Mind The Air You Breathe In Your Home

Shobha Shukla, CNS Columnist
Findings of the World Health Organization (WHO) confirm that, ‘Air pollution is now the world’s largest single environmental risk’. Globally, 7 million people die each year because of exposure to air pollution, which means that 1 in 8 deaths occurring worldwide are due to breathing dirty air. While outdoor air pollution is responsible for 3.7 million of these deaths, surprisingly more deaths — 4.3 million — are linked to indoor air pollution chiefly caused by use of solid fuels for cooking and heating. Add to this smoking tobacco and e-cigarettes, and you have a veritable inferno of deadly air circulating within closed doors.

Among these 4.3 million deaths attributed to indoor air pollution, 12% are from pneumonia; 34% from stroke; 26% from ischaemic heart disease; 22% from chronic obstructive pulmonary disease (COPD), and 6% from lung cancer. Indoor air pollution is also the 2nd leading cause of death in women worldwide through respiratory infection and COPD after ischaemic heart disease.

Solid fuels: As per the current WHO estimates, around 3 billion (or 52%) of the world's population relies on solid fuels, including biomass (wood, animal dung and crop waste) fuels and coal for cooking and heating. According to the 2011 Census, an estimated 142 million, or almost 85% of total rural households in India are dependent on traditional biomass fuel for cooking.

Dr Kirk Smith, Professor of global environmental health at the University of California, avers that, "Having an open fire in your kitchen is like burning 400 cigarettes an hour." Carlos Dora, coordinator for the WHO Interventions for Healthy Environments unit, puts it more scientifically--"The home with a dirty cook stove using coal can reach 2,000 or 3,000 micrograms per cubic metres of particles that is 200 to 300 times the WHO's average daily standard for maximum concentration of the fine particles of air pollution that can settle deeply in the lungs.”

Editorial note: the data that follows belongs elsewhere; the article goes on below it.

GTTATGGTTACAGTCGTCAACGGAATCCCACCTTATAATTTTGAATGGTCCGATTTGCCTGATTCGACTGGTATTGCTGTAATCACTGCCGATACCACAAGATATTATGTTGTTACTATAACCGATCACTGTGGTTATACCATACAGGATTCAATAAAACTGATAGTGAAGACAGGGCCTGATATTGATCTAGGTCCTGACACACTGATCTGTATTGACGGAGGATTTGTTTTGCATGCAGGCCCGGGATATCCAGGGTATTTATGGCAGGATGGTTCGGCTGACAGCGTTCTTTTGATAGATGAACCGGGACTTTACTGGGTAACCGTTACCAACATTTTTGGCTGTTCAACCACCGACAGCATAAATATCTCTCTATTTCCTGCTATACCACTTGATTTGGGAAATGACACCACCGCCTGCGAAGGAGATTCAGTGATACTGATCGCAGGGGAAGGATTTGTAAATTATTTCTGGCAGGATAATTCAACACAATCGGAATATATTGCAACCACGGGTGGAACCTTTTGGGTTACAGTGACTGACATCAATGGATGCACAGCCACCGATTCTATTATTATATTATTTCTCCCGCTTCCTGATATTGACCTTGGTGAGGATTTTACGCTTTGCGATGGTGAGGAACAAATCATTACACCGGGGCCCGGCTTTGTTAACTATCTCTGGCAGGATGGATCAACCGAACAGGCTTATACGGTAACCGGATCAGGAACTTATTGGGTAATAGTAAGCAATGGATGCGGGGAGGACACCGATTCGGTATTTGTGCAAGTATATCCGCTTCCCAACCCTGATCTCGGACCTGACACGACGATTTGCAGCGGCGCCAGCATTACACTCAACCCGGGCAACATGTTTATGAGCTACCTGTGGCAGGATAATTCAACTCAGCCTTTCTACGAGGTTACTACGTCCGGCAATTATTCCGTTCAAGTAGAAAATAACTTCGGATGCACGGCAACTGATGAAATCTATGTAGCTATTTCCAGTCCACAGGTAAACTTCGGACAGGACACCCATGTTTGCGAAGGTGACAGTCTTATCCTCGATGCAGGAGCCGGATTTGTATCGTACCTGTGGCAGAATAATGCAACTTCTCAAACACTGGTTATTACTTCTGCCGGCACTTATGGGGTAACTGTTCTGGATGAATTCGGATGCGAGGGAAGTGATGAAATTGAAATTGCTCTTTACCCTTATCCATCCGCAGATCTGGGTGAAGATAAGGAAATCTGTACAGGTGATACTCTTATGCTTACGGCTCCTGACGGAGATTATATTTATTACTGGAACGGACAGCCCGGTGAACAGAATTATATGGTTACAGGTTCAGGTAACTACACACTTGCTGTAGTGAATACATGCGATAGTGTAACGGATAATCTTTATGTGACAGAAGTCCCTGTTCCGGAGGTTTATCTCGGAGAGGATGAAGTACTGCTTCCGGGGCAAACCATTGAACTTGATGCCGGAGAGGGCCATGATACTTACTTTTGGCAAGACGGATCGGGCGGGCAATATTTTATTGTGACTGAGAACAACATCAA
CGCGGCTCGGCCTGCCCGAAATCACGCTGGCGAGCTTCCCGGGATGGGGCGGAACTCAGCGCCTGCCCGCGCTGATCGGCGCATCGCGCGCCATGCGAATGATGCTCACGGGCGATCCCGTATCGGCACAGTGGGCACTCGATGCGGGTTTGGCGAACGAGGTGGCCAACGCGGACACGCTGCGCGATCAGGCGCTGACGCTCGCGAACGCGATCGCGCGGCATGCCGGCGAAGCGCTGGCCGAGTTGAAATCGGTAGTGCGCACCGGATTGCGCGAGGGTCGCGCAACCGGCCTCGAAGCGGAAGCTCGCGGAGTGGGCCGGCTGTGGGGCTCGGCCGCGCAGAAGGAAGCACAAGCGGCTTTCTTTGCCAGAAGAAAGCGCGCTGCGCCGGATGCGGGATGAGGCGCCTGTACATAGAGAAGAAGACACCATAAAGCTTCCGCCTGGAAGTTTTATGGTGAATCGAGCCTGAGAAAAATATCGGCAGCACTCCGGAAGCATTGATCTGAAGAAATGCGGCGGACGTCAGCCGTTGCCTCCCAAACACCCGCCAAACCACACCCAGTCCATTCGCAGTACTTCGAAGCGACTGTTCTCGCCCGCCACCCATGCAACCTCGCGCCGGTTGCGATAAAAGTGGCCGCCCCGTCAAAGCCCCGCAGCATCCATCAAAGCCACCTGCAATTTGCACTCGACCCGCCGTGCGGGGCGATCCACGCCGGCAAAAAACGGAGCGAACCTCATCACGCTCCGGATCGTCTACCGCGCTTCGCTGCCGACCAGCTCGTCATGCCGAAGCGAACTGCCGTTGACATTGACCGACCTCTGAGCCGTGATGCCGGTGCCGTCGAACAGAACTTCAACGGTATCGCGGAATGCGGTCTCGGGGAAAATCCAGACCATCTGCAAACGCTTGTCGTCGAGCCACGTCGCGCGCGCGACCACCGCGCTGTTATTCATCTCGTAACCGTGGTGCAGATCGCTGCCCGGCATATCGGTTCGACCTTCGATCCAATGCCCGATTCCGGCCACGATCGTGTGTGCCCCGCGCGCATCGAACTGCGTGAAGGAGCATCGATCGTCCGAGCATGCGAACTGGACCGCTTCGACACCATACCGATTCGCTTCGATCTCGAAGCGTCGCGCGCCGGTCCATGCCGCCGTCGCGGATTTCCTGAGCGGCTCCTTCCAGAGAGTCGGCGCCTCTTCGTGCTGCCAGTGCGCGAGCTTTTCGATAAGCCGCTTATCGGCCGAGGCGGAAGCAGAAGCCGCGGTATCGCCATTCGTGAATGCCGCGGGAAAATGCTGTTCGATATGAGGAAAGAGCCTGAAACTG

Exposure to household air pollution almost doubles the risk for childhood pneumonia. WHO estimates that pneumonia caused by inhaling particulate matter (soot) in the home accounts for more than 50% of premature deaths among children under 5 years old. 1.4 million or nearly 25% of all premature deaths due to stroke (of which half are in women) and more than 1 million or nearly 15% of all premature deaths due to ischaemic heart disease can be attributed to exposure to household air pollution. Over 33% of premature deaths from COPD in adults in low and middle income countries, and nearly 17% of annual premature lung cancer deaths in adults are also due to air pollution caused by cooking with solid fuels as well as from active smoking and/or second hand tobacco smoke.

The adverse health impacts of using traditional biomass and animal dung based fuel warrant a transition to cleaner and sustainable forms of energy. We need a substantial change in government policy to achieve the UN Secretary General’s goal of Sustainable Energy for All (SE4All) by 2030.

Even households that use safe energy sources need to safeguard the quality of indoor air they breathe. Many common household products like shower curtains, sheets, cushions, furnishings, and carpets, might be produced from chemical-laden synthetic materials and emit toxic volatile organic compounds that are released into the room air. Lack of proper cross ventilation is also a problem in many modern houses.

Second-hand smoke (SHS) is another major source that adversely impacts indoor air quality and hence our health. SHS exposure kills around 600,000 non-smokers each year. Tobacco smoke contains more than 50 carcinogenic chemicals and increases the risk of heart disease by 25%-30%. Children exposed to SHS have a 50%–100% higher risk of acute respiratory illness including asthma and pneumonia.